What 4 Experts Expect from CES 2017
4. Virtual reality will need to step up its game.
I was at CES 2016 and noted that VR was present in a number of booths, and that 2016 would be the year that VR comes of age. Now at the end of 2016, that prediction is proving to be at least partially true. This was the year that Oculus, Vive and Sony VR headsets shipped, as well as Google Daydream “casual VR”. The caveat is that sales weren’t as huge as predicted, so there already is grumbling from certain sectors.
Yet, we haven’t gotten past the “shiny object” phase of VR, and now AR, so compelling experiences are largely elusive. The technological problems are challenging but relatively easy, since we know what “right” looks like — headsets need to be wireless and smaller, lighter; tracking needs to be better, etc. But the human experience and how to use these new capabilities to engage, entertain and train is an open question that still is deeply in the experimentation phase.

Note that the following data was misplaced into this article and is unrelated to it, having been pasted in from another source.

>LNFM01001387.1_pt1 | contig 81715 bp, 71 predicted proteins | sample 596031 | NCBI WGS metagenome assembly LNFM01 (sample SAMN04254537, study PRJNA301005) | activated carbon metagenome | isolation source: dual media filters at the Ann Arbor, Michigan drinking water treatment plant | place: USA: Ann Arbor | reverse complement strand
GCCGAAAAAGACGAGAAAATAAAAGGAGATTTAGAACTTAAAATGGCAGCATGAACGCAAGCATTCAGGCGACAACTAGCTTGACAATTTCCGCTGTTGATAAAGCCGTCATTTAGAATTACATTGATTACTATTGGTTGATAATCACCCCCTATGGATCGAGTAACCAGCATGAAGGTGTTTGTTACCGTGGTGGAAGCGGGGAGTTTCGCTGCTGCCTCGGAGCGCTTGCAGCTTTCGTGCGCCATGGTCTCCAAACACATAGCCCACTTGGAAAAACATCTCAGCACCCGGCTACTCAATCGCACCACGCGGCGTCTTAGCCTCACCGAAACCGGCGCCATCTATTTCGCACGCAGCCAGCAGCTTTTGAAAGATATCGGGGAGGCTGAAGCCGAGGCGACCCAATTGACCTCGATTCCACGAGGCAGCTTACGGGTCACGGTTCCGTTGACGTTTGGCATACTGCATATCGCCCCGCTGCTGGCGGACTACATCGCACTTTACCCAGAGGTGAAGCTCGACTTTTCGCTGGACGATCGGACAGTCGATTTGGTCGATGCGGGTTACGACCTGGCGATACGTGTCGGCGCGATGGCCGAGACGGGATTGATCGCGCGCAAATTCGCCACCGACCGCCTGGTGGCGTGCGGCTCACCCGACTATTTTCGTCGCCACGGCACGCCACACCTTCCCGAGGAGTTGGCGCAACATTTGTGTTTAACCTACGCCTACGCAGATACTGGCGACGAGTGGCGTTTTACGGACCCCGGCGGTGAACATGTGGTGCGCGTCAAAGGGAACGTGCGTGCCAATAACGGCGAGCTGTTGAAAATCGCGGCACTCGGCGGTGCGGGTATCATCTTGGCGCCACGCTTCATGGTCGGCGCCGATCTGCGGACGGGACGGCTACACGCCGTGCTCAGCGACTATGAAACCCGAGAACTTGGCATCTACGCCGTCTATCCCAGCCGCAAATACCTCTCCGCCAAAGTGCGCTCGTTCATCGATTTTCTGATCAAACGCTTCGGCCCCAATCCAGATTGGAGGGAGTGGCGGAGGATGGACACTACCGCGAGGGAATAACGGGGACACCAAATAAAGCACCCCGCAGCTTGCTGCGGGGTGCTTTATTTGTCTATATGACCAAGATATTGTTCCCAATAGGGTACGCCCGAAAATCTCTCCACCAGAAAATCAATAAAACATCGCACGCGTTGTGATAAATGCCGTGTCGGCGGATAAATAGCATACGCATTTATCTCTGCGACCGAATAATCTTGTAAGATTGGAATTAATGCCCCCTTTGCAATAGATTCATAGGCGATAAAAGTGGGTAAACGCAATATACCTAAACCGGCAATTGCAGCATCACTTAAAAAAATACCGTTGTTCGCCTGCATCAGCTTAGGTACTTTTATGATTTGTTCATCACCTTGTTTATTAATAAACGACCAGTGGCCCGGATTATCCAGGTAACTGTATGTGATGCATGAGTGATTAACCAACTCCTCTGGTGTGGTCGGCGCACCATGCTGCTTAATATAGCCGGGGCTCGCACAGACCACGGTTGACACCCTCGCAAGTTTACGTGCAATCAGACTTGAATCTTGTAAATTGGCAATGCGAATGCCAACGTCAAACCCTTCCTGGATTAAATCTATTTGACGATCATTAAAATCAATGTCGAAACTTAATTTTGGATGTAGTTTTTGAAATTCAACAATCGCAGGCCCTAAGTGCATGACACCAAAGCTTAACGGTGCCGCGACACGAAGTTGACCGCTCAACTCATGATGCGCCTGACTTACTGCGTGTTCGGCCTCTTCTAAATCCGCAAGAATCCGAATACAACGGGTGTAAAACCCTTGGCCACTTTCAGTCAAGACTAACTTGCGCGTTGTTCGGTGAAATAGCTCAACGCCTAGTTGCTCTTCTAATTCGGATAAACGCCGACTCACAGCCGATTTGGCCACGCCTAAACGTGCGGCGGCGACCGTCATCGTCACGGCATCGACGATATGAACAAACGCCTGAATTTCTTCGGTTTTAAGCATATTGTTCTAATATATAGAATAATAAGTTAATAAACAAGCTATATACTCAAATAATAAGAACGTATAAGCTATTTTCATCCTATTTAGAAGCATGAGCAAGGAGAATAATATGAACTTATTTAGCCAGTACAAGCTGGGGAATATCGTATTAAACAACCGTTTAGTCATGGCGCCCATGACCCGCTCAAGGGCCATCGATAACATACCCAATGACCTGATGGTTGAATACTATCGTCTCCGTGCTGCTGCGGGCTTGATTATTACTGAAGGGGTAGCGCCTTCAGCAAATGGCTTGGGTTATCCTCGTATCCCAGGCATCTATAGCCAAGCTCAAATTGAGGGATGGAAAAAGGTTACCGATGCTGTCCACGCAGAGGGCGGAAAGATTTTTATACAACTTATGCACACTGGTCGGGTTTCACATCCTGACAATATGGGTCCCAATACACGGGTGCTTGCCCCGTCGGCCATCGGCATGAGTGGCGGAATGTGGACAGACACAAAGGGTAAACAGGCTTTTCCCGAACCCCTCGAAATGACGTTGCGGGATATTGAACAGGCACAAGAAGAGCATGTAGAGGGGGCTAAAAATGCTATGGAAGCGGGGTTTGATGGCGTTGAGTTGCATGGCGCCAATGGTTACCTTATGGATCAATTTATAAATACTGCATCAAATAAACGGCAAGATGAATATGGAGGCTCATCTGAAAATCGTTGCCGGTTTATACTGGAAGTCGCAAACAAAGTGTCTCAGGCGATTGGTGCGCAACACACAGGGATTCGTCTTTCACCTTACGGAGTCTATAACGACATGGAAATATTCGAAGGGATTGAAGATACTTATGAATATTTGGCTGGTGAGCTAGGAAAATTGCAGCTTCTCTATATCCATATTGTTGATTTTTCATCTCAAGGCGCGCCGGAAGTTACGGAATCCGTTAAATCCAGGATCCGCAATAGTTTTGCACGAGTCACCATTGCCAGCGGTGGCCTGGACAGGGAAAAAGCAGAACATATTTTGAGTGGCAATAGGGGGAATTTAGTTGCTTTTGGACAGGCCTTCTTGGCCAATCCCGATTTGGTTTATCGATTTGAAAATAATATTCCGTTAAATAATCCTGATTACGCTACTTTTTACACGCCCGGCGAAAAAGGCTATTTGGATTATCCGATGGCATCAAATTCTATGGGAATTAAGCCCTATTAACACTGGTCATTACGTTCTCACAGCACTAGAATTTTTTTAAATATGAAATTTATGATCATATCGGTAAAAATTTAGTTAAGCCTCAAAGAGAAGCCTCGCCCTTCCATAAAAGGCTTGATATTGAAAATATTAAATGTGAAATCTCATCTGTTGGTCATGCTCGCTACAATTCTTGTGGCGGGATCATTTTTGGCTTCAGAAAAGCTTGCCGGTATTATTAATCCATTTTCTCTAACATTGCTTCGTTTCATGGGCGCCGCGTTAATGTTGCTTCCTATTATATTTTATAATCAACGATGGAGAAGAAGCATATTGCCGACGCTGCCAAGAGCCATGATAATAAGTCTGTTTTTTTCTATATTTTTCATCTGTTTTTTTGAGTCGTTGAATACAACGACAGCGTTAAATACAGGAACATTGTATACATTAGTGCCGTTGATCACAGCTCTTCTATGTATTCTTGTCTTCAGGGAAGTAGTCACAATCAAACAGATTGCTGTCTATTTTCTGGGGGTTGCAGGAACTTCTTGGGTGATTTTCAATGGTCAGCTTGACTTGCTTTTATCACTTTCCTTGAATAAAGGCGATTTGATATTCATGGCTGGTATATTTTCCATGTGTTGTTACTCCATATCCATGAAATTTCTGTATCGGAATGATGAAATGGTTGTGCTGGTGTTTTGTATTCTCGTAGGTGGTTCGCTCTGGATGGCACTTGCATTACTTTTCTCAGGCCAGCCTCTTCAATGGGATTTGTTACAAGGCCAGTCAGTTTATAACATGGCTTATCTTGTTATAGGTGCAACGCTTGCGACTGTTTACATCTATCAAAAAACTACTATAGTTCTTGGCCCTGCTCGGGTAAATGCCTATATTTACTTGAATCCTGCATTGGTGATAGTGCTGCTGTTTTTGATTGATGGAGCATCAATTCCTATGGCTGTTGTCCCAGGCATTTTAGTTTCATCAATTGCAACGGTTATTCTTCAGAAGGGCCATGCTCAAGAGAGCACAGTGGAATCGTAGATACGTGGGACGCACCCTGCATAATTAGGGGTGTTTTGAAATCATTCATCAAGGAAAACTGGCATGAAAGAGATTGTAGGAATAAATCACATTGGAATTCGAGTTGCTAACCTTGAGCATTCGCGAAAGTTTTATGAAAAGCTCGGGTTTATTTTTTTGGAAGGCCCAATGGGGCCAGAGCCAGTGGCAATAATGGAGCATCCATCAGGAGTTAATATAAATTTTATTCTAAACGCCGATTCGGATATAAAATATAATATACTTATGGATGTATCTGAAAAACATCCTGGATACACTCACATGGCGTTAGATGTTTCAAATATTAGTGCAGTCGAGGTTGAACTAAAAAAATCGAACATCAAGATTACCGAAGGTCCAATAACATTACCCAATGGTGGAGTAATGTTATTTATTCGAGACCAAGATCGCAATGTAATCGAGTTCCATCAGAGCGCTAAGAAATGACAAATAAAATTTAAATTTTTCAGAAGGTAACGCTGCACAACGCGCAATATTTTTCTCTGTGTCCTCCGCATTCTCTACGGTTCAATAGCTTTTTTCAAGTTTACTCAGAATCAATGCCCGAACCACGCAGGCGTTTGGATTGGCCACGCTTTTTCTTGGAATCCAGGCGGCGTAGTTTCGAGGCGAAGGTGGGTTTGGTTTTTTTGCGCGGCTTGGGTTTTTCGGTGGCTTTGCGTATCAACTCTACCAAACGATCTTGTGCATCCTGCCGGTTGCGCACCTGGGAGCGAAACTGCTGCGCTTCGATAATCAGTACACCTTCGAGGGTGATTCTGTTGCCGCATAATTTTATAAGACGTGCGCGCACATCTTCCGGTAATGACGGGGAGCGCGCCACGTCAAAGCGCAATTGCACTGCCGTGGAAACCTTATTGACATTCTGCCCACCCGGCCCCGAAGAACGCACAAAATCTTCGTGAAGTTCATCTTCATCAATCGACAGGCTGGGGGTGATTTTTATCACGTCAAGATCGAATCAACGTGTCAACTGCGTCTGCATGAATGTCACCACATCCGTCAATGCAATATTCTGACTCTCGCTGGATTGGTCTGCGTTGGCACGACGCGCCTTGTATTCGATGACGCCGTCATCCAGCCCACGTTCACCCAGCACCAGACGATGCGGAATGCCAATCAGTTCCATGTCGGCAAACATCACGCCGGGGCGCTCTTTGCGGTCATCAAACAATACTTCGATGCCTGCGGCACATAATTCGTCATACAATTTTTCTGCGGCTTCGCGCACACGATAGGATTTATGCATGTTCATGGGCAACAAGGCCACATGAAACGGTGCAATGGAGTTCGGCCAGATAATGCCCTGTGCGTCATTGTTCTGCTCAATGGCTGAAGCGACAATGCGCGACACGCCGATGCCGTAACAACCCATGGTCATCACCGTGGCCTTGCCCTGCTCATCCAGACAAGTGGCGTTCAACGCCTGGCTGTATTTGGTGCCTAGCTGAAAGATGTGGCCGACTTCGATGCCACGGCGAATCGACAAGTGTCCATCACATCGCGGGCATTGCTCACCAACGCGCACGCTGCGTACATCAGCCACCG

For 2017, expect VR hardware to be everywhere. It will be less of a “gee whiz,” but still a large percentage of the attendees will not own VR hardware, so for some percentage it will be a new experience.
The question will be how patient are users. Gamers have a high tolerance for “user pain” — buggy software, incomplete experiences, etc. — so they have been early adopters, but the broader public is used to a pretty refined experiences.. It will be interesting to see how much “Joe Sixpack” will deal with in order to move beyond “gee whiz” in VR.
At CES, it will be an interesting experiment to see how many attendees are not impressed by any old VR experience, and instead have moved to become a bit more discerning or cynical.
— Todd Richmond, director of the University of Southern California’s Mixed Reality Lab + Studio and IEEE fellow